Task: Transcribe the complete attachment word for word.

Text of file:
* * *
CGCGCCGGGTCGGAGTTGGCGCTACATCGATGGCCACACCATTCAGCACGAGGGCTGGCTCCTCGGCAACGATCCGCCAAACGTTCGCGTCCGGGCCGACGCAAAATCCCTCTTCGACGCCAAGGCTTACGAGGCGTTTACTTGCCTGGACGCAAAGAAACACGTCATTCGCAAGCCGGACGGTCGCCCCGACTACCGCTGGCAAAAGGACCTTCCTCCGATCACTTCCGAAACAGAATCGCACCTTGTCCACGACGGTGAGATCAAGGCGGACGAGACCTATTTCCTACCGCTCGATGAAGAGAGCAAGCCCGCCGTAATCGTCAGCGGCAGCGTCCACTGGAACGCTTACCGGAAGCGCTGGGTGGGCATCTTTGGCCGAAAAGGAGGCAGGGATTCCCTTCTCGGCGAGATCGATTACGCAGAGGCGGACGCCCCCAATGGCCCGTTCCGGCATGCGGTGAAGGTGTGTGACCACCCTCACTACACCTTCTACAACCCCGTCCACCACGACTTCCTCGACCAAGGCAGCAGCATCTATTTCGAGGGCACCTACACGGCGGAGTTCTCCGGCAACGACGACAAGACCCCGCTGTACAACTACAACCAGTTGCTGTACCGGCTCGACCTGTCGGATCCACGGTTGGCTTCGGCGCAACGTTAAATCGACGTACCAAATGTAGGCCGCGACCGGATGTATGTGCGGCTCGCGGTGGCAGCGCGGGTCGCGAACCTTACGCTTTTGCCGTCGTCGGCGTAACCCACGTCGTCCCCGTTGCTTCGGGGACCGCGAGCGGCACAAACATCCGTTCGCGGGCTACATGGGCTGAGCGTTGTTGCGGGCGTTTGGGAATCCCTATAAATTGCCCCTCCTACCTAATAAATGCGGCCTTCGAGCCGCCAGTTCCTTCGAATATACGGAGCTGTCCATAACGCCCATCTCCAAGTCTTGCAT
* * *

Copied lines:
CGCGCCGGGTCGGAGTTGGCGCTACATCGATGGCCACACCATTCAGCACGAGGGCTGGCTCCTCGGCAACGATCCGCCAAACGTTCGCGTCCGGGCCGACGCAAAATCCCTCTTCGACGCCAAGGCTTACGAGGCGTTTACTTGCCTGGACGCAAAGAAACACGTCATTCGCAAGCCGGACGGTCGCCCCGACTACCGCTGGCAAAAGGACCTTCCTCCGATCACTTCCGAAACAGAATCGCACCTTGTCCACGACGGTGAGATCAAGGCGGACGAGACCTATTTCCTACCGCTCGATGAAGAGAGCAAGCCCGCCGTAATCGTCAGCGGCAGCGTCCACTGGAACGCTTACCGGAAGCGCTGGGTGGGCATCTTTGGCCGAAAAGGAGGCAGGGATTCCCTTCTCGGCGAGATCGATTACGCAGAGGCGGACGCCCCCAATGGCCCGTTCCGGCATGCGGTGAAGGTGTGTGACCACCCTCACTACACCTTCTACAACCCCGTCCACCACGACTTCCTCGACCAAGGCAGCAGCATCTATTTCGAGGGCACCTACACGGCGGAGTTCTCCGGCAACGACGACAAGACCCCGCTGTACAACTACAACCAGTTGCTGTACCGGCTCGACCTGTCGGATCCACGGTTGGCTTCGGCGCAACGTTAAATCGACGTACCAAATGTAGGCCGCGACCGGATGTATGTGCGGCTCGCGGTGGCAGCGCGGGTCGCGAACCTTACGCTTTTGCCGTCGTCGGCGTAACCCACGTCGTCCCCGTTGCTTCGGGGACCGCGAGCGGCACAAACATCCGTTCGCGGGCTACATGGGCTGAGCGTTGTTGCGGGCGTTTGGGAATCCCTATAAATTGCCCCTCCTACCTAATAAATGCGGCCTTCGAGCCGCCAGTTCCTTCGAATATACGGAGCTGTCCATAACGCCCATCTCCAAGTCTTGCAT